What can islands learn from California?Published: 12/07/17
California now generates so much energy from solar power that it's having to pay neighbouring states to take it, according to MNN.com. In a situation that some communities can only dream of, having too much solar power "is a good problem to have (but it's still a problem)."
Between utility scale solar generation and privately generated power, over 10% of California's energy production is from solar power, and in certain periods this has risen to more than 40%.
The cost of selling solar
At times, California experiences a glut of solar energy which could damage the network if not offloaded elsewhere. At first glance, this sounds great - a new revenue stream for utilities. But the reality is that neighbouring states will only take the excess if there's enough of a financial incentive to do so, which has effectively meant California's energy producers paying those in other states to take the surplus off their hands.
The MNN.com article demonstrates just how important it is to plan an effective renewables strategy that includes ways to deal with excess production. Currently, it's easier and therefore more economic "to scale back a solar utility than it is to start and stop a natural gas plant."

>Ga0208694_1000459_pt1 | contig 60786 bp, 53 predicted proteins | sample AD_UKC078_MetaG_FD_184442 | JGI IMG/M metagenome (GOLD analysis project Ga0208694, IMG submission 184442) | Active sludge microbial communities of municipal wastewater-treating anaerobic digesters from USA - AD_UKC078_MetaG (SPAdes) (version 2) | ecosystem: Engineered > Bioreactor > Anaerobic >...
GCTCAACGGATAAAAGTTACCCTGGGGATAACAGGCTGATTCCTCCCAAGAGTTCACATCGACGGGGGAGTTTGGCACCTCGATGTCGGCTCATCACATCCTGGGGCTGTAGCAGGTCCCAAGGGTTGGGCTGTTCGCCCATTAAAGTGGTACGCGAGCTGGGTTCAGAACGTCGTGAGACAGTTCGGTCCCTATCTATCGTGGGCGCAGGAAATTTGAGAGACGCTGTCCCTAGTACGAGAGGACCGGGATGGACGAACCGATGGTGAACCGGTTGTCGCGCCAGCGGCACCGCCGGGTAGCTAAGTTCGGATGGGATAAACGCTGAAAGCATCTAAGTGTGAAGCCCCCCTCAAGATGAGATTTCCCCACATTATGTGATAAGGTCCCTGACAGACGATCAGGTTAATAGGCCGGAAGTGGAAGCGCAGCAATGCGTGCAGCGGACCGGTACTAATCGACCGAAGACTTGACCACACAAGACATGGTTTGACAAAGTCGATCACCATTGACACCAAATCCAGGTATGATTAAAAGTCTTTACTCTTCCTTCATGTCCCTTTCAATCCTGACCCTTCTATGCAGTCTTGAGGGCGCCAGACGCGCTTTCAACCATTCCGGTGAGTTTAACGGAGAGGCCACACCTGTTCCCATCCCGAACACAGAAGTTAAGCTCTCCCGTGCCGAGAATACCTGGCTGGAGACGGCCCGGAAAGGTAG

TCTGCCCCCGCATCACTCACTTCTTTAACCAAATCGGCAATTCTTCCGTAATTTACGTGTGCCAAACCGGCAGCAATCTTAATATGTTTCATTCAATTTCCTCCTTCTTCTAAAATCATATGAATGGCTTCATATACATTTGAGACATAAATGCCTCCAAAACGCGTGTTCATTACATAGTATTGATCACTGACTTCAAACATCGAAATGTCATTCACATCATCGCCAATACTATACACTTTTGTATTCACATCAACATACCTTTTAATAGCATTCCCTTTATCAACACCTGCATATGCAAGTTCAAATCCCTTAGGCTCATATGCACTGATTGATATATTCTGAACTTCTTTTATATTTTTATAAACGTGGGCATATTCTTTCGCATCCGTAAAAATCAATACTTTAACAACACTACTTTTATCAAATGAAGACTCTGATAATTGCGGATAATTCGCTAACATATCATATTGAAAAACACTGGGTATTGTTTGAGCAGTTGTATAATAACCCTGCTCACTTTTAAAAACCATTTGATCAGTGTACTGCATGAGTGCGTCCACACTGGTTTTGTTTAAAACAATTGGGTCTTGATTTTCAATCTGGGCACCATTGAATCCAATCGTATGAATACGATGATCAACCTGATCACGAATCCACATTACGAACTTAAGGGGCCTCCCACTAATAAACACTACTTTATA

Clearly for large-scale solar to survive in California, something will have to change and the "nascent energy storage industry" may be the catalyst that's needed.
"By using energy storage to load shift solar, particularly for use at night, California hopes to turn its surplus problem into an asset that will further cement its position as a leader in renewables."
This approach could be good news for island-based solar producers that may be too remote to offload excess power into a neighbouring grid. However, given the economics involved, even those with direct submarine connections to other networks may find that large-scale storage solutions are an attractive alternative.B a c k t o K n o w l e d g e
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